In McHaffie v. Bunch, 891 S.W.2d 822, 824 (Mo. banc 1995), the Missouri Supreme Court held that once an employer has admitted to respondeat superior liability for an employee driver’s negligence, it is improper to allow a plaintiff to proceed against the employer on any other theory of imputed liability, such as negligence in employee hiring, retention, or training. This has often allowed trucking companies and others who employ drivers to resist discovery on subjects such as company background checks on its drivers, training procedures, and driving tests: information plaintiffs’ attorneys sought in the hope of painting the company in an unfavorable light, even where industry standards and governmental regulations were met or exceeded. However, in dicta, the McHaffie Court alluded to the possibility that an employer or an entrustor may be liable for punitive damages that would not be assessed against the employee entrustee, based on facts which could arise from the hiring, training and/or supervision of said employee. 891 S.W.2d at 824. This “punitive damages” exception has been seized upon in two recent rulings, one from the Missouri Court of Appeals, Western District; the other from the U.S. District Court for the Eastern District of Missouri.
A. Court of Appeals of Missouri, Western District – Wilson v. Image Flooring
On March 19, 2013 the Missouri Court of Appeals, Western District found that under the exception cited in McHaffie, the plaintiff had proffered sufficient facts in support of his claim for punitive damages on theories of negligent hiring, training, supervision and entrustment, to permit the issue to go to the jury. Thus, the Court of Appeals reversed the trial court’s grant of partial summary judgment in Plaintiff’s favor. Wilson v. Image Flooring, 400 S.W.3d 386 (Mo. App. W.D. 2013).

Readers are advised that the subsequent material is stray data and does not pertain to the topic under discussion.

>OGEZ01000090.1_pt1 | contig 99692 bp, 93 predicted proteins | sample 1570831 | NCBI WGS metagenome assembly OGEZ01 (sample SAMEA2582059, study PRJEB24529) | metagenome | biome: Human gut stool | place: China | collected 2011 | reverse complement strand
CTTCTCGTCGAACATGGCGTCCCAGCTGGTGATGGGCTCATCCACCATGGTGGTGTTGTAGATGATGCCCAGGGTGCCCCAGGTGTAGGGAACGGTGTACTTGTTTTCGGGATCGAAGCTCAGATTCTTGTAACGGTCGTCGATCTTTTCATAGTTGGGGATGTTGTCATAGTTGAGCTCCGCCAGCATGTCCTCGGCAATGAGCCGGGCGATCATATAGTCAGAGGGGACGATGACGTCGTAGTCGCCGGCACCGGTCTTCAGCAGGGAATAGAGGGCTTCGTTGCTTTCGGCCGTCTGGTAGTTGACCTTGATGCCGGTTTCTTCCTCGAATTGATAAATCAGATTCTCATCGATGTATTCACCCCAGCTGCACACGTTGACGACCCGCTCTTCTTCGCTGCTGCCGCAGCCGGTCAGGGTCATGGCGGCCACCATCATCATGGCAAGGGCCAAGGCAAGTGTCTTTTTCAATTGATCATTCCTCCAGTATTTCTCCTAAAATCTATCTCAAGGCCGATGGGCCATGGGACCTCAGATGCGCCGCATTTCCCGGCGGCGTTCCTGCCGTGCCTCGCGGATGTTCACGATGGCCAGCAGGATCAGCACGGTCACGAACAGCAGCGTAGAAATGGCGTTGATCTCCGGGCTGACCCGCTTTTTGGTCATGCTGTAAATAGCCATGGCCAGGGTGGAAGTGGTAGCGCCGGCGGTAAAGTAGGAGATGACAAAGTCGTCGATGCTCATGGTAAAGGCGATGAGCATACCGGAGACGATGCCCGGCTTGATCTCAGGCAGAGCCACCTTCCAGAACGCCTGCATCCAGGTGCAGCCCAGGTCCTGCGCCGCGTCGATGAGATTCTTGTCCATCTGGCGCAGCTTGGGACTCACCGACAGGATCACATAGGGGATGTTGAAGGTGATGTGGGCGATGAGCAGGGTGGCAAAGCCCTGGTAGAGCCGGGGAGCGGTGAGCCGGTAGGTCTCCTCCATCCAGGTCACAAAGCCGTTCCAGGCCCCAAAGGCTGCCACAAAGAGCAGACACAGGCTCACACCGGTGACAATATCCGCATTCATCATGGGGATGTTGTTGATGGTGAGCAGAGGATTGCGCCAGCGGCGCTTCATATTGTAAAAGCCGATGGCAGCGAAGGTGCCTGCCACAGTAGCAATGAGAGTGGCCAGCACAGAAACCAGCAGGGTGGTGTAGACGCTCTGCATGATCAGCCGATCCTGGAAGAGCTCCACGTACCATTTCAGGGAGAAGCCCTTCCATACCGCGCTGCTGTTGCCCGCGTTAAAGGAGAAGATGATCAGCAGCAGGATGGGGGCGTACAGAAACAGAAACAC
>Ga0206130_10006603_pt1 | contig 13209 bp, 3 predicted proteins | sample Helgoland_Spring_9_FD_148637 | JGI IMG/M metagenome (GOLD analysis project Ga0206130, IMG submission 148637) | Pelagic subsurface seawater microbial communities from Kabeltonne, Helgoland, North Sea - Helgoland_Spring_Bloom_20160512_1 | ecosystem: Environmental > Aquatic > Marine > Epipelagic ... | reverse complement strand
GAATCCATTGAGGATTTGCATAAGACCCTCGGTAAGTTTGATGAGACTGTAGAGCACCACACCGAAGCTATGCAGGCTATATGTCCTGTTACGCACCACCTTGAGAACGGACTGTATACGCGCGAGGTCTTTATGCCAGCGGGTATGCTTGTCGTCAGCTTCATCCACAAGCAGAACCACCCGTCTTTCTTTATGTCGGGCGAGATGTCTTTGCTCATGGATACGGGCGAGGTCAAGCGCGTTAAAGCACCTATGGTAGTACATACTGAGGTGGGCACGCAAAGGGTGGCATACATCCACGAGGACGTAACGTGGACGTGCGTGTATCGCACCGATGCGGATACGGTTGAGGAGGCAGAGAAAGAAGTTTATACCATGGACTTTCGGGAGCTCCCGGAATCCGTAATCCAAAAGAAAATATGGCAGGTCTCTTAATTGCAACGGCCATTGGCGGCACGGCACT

B. U.S. District Court, Eastern District of Missouri – Harris v. Decker Truck Line
Soon thereafter, the U.S. District Court for the Eastern District of Missouri denied a Motion to Dismiss filed by defendant trucking company, holding that the Plaintiff’s pleadings for punitive damages based on negligent hiring, retention, training and supervision were legally sufficient to avoid dismissal at the pleading stage. Harris v. Decker Truck Line, Inc., 2013 WL 1769095 (E.D. Mo. Apr. 24, 2013).
C. Policy Considerations.
The reasoning in McHaffie limiting the use of such evidence is sound, and is based on good public policy. Litigation over driver negligence should be about the driving behavior, not about events that occurred long ago with respect to hiring or training, which had no real causal relationship to the accident. Allowing the plaintiff to get into these issues under the guise of a punitive damage claim in a civil case is somewhat akin to a prosecutor in a criminal case arguing that he wants to get into the accused’s prior crimes to show causation for the current charge.
Companies who employ drivers must now be very mindful of recent case law citing this exception, which threatens to swallow the fundamental rule of McHaffie. Counsel for plaintiffs are likely to argue that the entire file for each driver from application through the date of an accident will now be subject to scrutiny.